The relief that the people of North East India are going back to their places of work or study is visible in everyone who do not like fractious elements taking over the society. Perhaps this relief will be more visible, in the faces of those boarding the trains. One must say kudos to the gargantuan Indian Railways in providing succour, in times of distress, by providing extra trains and bogeys both for return and onward journeys. This service has indeed been invaluable.
Ever since the mass exodus of students and working people, especially from the southern part of the country, things have been distressing. Moreover the underlying cross currents were not good. It could lead to further feelings of alienation, and separatism. But better sense prevailed in most quarters, and a grim situation was averted.
The Karnataka Chief Minister and his colleagues, must be given a lot of credit for their wisdom and tact, in binding communities. These are instances which should be highlighted, like minority communities ensuring peace for all residents. Instances like this, and examples of prayers during Id are good portents, that India is not always at cross roads. There are individuals, who can rise above animosity and spell out brotherhood in concrete actions, and not by lip service which characterizes most politicians of the country, today. These examples are also foil to beliefs which take refuge in generalization of people, and communities, ethnic and religious.
Before our analysts could come to a conclusion, whether the trouble in Assam was 'ethnic' or ' communal' (a word whose meaning I don't understand) there was unprecedented chaos ostensibly due to rumours, with animadversion and heinous intent. So much so, that people who were in no way connected with the problem, were made scapegoats. But among such horrendous happenings, there were instances of assurances and reassurances.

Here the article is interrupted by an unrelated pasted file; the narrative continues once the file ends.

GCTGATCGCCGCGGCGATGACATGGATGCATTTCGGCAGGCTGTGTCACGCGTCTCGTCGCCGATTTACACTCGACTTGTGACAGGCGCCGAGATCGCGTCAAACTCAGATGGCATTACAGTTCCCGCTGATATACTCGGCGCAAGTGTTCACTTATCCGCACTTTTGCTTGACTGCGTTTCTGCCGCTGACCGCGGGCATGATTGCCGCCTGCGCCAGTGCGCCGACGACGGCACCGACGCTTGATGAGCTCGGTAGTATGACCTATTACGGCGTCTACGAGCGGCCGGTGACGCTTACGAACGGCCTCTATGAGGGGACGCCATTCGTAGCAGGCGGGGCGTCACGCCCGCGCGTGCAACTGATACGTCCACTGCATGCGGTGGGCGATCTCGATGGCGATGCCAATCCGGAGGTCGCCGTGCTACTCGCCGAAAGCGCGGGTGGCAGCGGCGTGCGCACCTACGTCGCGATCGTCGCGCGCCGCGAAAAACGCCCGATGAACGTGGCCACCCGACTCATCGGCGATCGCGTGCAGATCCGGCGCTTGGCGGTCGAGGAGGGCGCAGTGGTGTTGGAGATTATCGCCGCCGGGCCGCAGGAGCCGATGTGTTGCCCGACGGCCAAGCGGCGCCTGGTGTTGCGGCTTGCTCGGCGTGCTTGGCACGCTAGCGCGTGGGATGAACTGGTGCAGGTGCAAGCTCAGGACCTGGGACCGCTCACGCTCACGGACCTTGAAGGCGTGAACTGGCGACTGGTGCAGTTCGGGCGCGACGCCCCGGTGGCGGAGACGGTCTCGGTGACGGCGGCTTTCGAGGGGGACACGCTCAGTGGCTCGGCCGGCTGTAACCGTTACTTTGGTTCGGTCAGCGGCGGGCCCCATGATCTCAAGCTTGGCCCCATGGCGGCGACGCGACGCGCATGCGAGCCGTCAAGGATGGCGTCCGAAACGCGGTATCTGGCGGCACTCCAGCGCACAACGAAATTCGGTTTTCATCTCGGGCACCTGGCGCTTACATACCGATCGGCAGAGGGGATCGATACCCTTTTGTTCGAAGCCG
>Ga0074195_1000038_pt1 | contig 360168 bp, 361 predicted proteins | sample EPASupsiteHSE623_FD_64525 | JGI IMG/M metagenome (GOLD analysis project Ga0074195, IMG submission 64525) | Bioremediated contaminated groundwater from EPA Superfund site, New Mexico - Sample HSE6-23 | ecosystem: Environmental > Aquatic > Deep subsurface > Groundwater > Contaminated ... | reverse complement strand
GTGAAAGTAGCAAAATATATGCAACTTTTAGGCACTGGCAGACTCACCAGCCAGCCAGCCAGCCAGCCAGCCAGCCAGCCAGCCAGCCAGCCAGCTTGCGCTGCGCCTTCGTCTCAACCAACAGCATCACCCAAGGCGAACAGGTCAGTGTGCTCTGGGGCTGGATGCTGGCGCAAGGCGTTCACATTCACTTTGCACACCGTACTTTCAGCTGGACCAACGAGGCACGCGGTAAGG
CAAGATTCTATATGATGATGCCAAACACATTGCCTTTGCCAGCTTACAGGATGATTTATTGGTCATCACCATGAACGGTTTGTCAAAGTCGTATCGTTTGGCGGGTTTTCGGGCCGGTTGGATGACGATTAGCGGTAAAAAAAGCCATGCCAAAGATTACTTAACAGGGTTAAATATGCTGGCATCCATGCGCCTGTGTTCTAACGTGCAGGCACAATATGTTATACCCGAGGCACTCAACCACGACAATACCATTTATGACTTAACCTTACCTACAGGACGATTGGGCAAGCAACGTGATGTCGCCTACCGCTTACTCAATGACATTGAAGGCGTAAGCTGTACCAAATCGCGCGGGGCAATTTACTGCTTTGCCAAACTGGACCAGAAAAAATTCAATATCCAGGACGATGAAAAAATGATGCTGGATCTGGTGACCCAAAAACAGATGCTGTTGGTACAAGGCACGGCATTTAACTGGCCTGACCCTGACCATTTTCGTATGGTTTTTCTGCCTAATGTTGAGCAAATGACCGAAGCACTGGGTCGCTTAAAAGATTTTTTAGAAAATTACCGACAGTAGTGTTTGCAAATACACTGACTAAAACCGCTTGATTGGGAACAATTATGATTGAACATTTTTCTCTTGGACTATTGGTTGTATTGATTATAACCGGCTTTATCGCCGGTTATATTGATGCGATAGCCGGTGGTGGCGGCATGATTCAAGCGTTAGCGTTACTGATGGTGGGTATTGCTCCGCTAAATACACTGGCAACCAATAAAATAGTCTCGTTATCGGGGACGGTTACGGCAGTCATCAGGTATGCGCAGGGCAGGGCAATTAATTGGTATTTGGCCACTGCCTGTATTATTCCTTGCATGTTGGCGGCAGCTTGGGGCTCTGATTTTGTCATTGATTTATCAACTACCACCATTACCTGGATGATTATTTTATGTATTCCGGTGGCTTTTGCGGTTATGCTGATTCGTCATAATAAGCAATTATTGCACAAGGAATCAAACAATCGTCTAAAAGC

The media could do well to convert one of its rumbustious 'Big Fights' into an ordered programme of sanity, brotherhood and love by highlighting these sanguine instances. I would love to view such a programme, not having much of a fetish for the classic idiot box. But, with inner eye when I visualize the students returning, I feel in Wordsworthian terms: 'a thrill of pleasure'. That is because I taught such students from this wonderful part of our country, in a college here in Shillong, for over a decade. I found them reverential, good natured and very amenable to discipline. They were very grateful for the smallest of help rendered. They were amiable and courteous. And here I am talking of education, not in terms of securing marks, but of securing friendship and bonhomie. Many of them I am still in touch with. That was within the four walls of a classroom.
I moved on to work in our National Open University, where I came into contact with students of a different category, economically weaker, or struggling to come to terms with a 'return' to study after years of hibernation. Here too I found the same deference, the same love by those condemned to be called 'drop outs'. Here too many have become good friends. To think that students could be uprooted from their place of study was what hurt me most, they had after all gone to these places, with searing hope. Their parents, who could be spending a fortune on them, raised the same hopes. I can sleep peacefully, for some more days to come, I hope.